By New Times
By Connor Radnovich
By Robrt L. Pela and Amy Silverman
By Ray Stern
By Keegan Hamilton
By Matthew Hendley
By Monica Alonzo
By Monica Alonzo
Two days after HB2117 died in a separate committee, Bowers and his committee resurrected a version of the bill, which guts the state Heritage Fund by forcing it to pay for operation and maintenance of properties acquired by the fund. HB2117 was attached to another bill that forces the Game and Fish Department to sell back land acquired with Heritage Fund monies once an endangered species has been "delisted." (Game and Fish officials testified that often, there's more than one species on the land, and further, that the species will likely become endangered again when the land is back in private hands.) The measure was defeated on the House floor, but could reemerge.
Bowers is also the sponsor of HB2274, which eliminates the mandate for an environmental education curriculum in Arizona's public schools and calls for schools that do wish to teach about the environment to use only the most "current scientific data"--whatever that is. It also requires that the curriculum review economic and political implications.
Representative Elaine Richardson, a Tucson Democrat, tried to convince Bowers that he was offering the bane of Nineties conservatives--a new mandate--on schools, but Bowers just laughed.
About a dozen people rose to speak--half for, half against--and Bowers asked nearly all of them whether they had children. Finally, one woman who had traveled from Tucson to speak against the bill pre-empted Bowers by announcing that she was unable to bear children.
Another tearful woman told the committee that she supported the bill because her son was suicidal after his teacher told his class the planet was endangered and wanted to know what the students were going to do to save it.
After listening to the debate on SB1290, the environmental self-audit bill, and just before voting "aye," Chastain made the following observation: "Thirty or 40 years ago, I think there were a lot of problems with the mines, but I don't think that anymore."
DEQ's Fox vehemently disagrees. "The mines have cleaned up their act because of regulation, but they still have problems," he says, adding that there was major contamination as a result of mining as recently as the late Eighties.
Just last September, the federal Environmental Protection Agency announced that Magma Copper Company paid civil penalties--$385,000 to the feds, $240,000 to the state--for violations at three of its Arizona mines.
According to the EPA, the violations occurred in Miami and Superior.
In a press release issued on September 12, 1994, the EPA explained that heavy rains caused a massive discharge of residue that smothered aquatic life in Pinto Creek, near Magma's Pinto Valley operation. Similar spills occurred at Magma's Superior and Copper Cities units.
Speaker of the House Mark Killian, Republican of Mesa. Office: 542-5729.
Killian introduced HCM2005, a memorial that calls upon Congress to place a moratorium on new environmental rules, regulations and policies by the EPA, the departments of interior and agriculture, the Army Corps of Engineers, the National Marine Fisheries Service and the Council on Environmental Quality until Congress has a chance to formulate "long-term solutions to the environmental concerns facing our nation."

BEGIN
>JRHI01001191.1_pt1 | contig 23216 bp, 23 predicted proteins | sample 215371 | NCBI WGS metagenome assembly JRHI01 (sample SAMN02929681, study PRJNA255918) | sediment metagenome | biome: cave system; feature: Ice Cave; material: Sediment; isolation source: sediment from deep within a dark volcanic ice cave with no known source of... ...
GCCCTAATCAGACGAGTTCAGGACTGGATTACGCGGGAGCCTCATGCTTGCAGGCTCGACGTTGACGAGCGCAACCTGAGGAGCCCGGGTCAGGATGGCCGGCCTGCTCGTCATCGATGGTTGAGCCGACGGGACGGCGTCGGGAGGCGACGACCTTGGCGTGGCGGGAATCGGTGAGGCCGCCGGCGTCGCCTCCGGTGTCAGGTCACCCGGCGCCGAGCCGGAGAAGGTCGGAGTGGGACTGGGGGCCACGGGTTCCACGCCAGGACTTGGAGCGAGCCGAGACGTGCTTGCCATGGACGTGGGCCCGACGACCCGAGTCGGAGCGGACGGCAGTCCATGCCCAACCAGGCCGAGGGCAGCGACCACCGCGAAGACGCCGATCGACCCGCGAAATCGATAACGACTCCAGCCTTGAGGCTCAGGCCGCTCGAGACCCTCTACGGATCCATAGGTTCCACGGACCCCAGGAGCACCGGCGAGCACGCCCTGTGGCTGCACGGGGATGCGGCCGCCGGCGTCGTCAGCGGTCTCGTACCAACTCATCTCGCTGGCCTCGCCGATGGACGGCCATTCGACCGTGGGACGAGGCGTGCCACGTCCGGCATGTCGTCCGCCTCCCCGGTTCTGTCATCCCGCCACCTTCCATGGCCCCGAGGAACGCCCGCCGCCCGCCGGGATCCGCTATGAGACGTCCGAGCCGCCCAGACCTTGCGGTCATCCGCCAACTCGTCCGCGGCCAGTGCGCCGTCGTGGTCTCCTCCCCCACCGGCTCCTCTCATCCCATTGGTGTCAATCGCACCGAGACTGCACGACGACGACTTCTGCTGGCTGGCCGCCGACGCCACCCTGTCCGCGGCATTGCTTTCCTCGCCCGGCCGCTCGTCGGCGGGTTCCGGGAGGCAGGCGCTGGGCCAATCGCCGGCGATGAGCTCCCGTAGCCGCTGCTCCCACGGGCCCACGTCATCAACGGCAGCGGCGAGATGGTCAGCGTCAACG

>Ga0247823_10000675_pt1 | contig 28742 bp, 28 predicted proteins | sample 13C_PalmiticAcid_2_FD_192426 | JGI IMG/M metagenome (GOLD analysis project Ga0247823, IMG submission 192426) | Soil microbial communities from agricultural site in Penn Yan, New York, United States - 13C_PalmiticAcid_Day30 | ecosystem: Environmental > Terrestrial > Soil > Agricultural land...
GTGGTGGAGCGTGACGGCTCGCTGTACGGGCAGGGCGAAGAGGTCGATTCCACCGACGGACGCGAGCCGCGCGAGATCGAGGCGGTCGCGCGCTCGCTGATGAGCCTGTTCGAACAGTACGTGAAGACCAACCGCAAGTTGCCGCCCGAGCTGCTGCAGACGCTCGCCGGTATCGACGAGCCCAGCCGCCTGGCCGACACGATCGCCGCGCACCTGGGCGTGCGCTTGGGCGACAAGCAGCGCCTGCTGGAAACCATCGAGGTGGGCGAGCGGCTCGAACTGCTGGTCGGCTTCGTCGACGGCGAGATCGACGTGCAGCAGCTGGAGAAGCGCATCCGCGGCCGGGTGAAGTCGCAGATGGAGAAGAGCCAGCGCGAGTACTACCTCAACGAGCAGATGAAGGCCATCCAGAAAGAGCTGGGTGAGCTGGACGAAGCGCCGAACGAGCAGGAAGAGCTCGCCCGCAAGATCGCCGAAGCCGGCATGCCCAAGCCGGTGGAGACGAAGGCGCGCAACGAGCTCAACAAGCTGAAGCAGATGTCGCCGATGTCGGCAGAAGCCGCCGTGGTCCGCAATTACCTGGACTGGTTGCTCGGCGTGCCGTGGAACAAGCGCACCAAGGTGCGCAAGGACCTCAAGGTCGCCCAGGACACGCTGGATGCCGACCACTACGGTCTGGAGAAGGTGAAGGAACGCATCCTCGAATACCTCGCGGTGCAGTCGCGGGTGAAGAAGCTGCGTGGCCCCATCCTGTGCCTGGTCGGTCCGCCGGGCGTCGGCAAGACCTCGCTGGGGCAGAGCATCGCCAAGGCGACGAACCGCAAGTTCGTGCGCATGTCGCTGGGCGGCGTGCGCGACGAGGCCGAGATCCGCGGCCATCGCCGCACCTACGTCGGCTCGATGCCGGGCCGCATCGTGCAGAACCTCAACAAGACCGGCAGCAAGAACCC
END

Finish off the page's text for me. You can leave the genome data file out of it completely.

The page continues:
As of press time, HCM2005 was awaiting a vote in the House.
Killian also sponsored HB2364, which redirects $2.4 million in Heritage Fund monies to Natural Resource Conservation Districts--sensitive land, usually owned by ranchers and growers, designated by the owners for conservation. The bill's many opponents argue that NRCDs can already apply for grants from the Heritage Fund, and that voters never intended for one group of private businesspeople to automatically benefit in this way. Killian coerced House Natural Resources and Agriculture Committee chairwoman Becky Jordan into hearing the bill, which passed when Killian showed up personally to defend it. Jordan wasn't surprised. She says, "The legislature has hated that fund ever since it was established. And it's an ongoing battle, and I think they see this year as the year to win it."
HB2364 was awaiting a vote in the House at press time.
Again ignoring the voters' wishes, Killian is just one of many lawmakers who have introduced "private property rights" legislation--measures designed to impose the legislation struck down by the voters when they rejected Proposition 300 last November. Proposition 300 called for the state attorney general to initiate an assessment process that would pay landowners whose property uses had been "taken" by regulations.
Environmentalists warn that Proposition 300 and other "takings" bills are really designed to undermine laws such as the Endangered Species Act, which often "take" a person's property by prohibiting uses such as ranching or development.
Governor Fife Symington, a strong proponent of Proposition 300, vowed in his State of the State address to rule by executive order on "takings" cases and to fire state employees who imposed regulations that might constitute "takings." But there's been no action since Symington's pronouncement.
Representative Jean McGrath, Republican of Glendale. Office: 542-4372.
Best known for her sponsorship of bills calling for the continued production of Freon, this freshman lawmaker has caught on quickly to the way business is conducted in the legislature. She quietly introduced a bill that would directly benefit the nursery business, her business. McGrath and her husband are the sole owners of McGrath Growers, a Glendale nursery worth more than $100,000, according to her financial disclosure report. She also collected $850 in contributions from nursery employees.